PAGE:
This is an excellent question, and the answer that is right for you will vary depending upon your target market, what you do, and your social media goals. There may even be an element of trial and error as you spend some time trying out different platforms. Note that this is not an exhaustive list, but it should cover most of the key players you’ll need to know in order to get started.
Depending on whom you ask, 60-80% of American adults currently use Facebook, making it a staple for any business. Their ease of use, stable platform, convenience, and popularity all play key roles in keeping users of all ages engaged, ensuring they’ll continue to thrive for years to come.
Despite Facebook’s general appeal and broad audience, success does not always come easily on this platform. Your largest hurdle is almost always going to involve your advertising budget, a subject we’re going to talk more about later.
Pinterest is basically the bulletin board of the Internet. Images and videos can be pinned to boards that users are able to organize, collaborate on, and share with others.
Best of all, you can link these pins to specific web pages, which many companies selling creative, physical products take advantage of while engaging with their followers.
Pinterest’s popular demographic has historically been women, but millennials and dads are definitely on board as well, giving you a pretty diverse crowd among the 250 million active Pinterest users each month.
Instagram is the other visually driven social media giant and has been owned by Facebook since 2012. Much like Pinterest, Instagram’s focus is on mobile users, but their social media platform offers a few different features including filters, a more robust commenting system, and effective hashtag integration that is both designed and needed to keep things organized.
Unlike Pinterest, linking is far less prominent outside of paid ads, being limited to your profile at this time. Its desktop experience is also atrocious (not that Pinterest’s is amazing, but it’s at least usable). These are pretty minor flaws compared to the benefits though. Instagram caters to a much larger audience than Pinterest, clocking in at roughly 1 billion users each month. Millenials make up the majority of the userbase, clocking in at approximately 70%.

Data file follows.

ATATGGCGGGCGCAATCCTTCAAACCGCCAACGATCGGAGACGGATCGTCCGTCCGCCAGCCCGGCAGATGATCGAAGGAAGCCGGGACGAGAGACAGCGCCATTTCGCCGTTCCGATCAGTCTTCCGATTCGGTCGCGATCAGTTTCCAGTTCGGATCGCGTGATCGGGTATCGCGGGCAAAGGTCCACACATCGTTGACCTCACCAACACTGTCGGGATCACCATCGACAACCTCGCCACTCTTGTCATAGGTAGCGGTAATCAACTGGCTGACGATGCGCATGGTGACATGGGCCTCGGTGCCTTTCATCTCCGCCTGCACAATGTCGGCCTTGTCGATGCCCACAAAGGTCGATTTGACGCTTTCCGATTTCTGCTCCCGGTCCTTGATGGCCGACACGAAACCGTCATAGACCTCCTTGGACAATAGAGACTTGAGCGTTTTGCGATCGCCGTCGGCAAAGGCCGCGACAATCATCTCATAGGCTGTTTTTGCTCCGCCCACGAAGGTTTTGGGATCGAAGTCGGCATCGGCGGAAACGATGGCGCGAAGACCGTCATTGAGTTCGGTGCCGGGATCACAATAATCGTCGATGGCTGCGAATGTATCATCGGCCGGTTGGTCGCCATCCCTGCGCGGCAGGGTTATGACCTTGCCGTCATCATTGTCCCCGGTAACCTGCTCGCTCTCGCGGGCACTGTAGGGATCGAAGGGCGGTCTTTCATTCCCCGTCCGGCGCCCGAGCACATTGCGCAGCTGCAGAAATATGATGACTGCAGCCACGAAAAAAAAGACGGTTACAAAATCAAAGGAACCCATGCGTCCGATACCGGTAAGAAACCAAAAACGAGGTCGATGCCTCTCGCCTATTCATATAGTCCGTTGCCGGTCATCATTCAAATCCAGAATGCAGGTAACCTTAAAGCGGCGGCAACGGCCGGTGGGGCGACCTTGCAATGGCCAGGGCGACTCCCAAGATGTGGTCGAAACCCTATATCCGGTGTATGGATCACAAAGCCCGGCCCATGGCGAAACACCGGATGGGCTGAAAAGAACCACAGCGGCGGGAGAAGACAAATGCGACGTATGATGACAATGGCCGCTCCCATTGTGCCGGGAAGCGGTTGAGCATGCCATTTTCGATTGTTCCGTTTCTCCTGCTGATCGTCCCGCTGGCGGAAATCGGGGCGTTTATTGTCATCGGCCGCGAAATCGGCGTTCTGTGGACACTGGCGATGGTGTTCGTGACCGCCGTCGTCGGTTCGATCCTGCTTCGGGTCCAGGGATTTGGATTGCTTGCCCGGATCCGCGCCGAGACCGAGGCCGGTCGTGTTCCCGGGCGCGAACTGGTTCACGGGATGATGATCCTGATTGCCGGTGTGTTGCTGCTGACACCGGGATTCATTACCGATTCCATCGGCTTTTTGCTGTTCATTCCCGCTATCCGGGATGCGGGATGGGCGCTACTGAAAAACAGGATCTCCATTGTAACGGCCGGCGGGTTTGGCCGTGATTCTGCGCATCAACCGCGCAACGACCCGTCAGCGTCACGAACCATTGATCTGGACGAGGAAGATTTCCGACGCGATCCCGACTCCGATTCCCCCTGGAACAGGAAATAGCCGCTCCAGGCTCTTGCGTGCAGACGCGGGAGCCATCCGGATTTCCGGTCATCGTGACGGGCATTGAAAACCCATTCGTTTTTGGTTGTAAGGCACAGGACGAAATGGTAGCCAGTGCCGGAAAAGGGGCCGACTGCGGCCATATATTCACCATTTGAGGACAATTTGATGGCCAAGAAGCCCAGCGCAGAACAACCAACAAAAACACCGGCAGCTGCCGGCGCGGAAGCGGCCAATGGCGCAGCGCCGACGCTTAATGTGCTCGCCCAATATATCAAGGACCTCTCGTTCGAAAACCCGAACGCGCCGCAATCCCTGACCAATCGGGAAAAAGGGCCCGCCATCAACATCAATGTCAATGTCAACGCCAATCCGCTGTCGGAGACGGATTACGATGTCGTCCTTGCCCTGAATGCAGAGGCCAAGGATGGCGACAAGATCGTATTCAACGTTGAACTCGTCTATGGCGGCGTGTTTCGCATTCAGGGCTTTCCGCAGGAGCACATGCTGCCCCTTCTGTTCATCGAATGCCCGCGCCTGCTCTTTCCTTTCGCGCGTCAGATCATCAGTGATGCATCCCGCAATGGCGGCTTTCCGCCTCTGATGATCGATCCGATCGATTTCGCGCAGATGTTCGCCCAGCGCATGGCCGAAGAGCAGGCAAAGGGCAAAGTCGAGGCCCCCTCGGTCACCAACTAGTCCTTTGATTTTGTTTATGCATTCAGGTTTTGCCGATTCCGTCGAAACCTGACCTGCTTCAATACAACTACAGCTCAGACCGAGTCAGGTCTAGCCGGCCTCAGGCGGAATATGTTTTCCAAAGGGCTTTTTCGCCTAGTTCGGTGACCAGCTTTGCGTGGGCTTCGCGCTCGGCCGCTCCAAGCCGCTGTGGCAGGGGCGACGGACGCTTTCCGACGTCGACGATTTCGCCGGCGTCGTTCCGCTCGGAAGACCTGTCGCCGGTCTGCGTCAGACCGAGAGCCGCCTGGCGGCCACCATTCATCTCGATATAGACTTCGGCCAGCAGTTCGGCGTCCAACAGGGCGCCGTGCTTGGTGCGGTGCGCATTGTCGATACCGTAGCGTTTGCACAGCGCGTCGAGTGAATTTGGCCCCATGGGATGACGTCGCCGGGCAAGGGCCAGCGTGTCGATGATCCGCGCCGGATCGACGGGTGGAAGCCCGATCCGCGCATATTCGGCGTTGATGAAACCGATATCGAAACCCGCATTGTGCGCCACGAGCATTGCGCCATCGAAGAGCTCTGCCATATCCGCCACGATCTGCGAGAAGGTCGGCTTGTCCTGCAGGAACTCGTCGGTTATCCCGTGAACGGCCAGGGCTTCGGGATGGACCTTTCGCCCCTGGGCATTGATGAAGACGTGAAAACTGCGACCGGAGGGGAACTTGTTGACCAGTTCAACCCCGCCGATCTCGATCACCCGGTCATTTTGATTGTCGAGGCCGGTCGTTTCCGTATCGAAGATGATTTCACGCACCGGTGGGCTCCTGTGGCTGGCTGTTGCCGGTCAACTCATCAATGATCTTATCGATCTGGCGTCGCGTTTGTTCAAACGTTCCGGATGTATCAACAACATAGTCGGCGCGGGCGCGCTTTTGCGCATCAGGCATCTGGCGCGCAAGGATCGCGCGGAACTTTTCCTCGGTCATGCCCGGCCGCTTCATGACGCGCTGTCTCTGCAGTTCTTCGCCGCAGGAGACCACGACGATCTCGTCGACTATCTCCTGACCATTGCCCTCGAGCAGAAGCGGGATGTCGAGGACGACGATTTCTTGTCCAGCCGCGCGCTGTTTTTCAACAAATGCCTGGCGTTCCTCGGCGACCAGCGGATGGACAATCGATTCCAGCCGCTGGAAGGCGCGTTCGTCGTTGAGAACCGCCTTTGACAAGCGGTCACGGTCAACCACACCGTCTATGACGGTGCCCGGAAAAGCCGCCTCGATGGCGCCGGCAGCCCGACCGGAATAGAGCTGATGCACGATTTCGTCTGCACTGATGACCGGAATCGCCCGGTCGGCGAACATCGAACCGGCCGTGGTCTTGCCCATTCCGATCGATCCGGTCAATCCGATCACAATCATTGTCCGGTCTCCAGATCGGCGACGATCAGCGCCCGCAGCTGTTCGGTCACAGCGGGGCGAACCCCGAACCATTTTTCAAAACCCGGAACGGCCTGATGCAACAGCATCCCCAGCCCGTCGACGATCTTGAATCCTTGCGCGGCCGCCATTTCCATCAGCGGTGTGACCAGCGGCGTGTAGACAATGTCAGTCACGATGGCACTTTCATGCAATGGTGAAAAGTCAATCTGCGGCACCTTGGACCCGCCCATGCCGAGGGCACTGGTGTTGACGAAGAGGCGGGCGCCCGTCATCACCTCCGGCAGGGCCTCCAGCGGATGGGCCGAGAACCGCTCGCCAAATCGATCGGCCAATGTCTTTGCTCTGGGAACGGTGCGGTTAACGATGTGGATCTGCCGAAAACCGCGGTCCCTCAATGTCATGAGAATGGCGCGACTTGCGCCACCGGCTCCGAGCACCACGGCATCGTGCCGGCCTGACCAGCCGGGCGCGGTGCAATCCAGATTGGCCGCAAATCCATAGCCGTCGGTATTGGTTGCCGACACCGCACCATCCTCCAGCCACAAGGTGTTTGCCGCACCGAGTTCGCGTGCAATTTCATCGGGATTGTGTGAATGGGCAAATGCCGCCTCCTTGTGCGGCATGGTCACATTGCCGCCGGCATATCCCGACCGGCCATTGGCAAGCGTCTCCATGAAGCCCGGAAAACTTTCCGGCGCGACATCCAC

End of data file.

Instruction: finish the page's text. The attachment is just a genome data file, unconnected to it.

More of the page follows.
For businesses looking to establish connections with other professionals, LinkedIn (now owned by Microsoft) has remained a big player for over 15 years.
A favorite platform among college graduates, over 61 million of LinkedIn’s 500 million users hold significant influence in their fields. Not a bad audience for those looking to get their name out there!
Commercial contractors, web designers, and IT professionals are just a few examples of industries that can benefit from active LinkedIn use, but any company looking to establish business to business relationships should invest time and effort becoming a part of this network.
Companies that affiliate themselves with established brands will often find success with Twitter, as short updates on your company or something you bring to a favorite hobby, franchise, or popular brand can pull the attention of existing audiences. Twitter is also somewhat unique in that it is a pretty big player in the roles of PR and customer service for many businesses, demonstrating how you engage with customers even in tough situations.
If your business focuses on content creation, getting on YouTube (owned by Google) should be one of your top priorities. While visually focused like Instagram or Pinterest, YouTube is designed specifically for videos, and sees considerably more use than the two combined at approximately 2 billion users each month. TV, entertainment, help guides, and music are all huge parts of this massive ecosystem, and its only real peer in the social media space is Facebook at over 2.3 billion users each month.
Billed as “the front page of the Internet”, you’ll find over 330 million monthly users on what is essentially the ultimate message board. Subjects are broken up into subreddits, where communities gather to discuss virtually anything and everything. Paid ads that run on relevant subreddits are fairly easy to set up, allowing you to showcase your product and services without getting mired in a sea of discussion threads.
Like Twitter, this can be another outlet for direct engagement and PR, but should be used with significant care. A wrong move can do considerably more harm than good, especially if your first impression is to promote yourself rather than build trust and goodwill in the community.
That hasn’t stopped authors and other people individually famous in their market from finding success here. The popularity of viral posts and AMA (Ask Me Anything) topics can truly be a force to behold.
It’s easy to become discouraged when you don’t see immediate rewards for work you’ve put in, especially in social media environments designed to revolve around interaction. Don’t give up though – the key to building a following is consistency. Teaching people when to keep an eye out for your content helps ingrain habits that lead to increased engagement when it comes out.
Developing these behaviors also takes time, so don’t be surprised if it takes a year or two before you start seeing serious fruits from your labor. This is doubly important for those who produce content beyond their social media profiles (blogs, videos, etc.). You want people to be actively excited about your latest content, and leaving them wondering when it is coming out can sometimes diminish that feeling.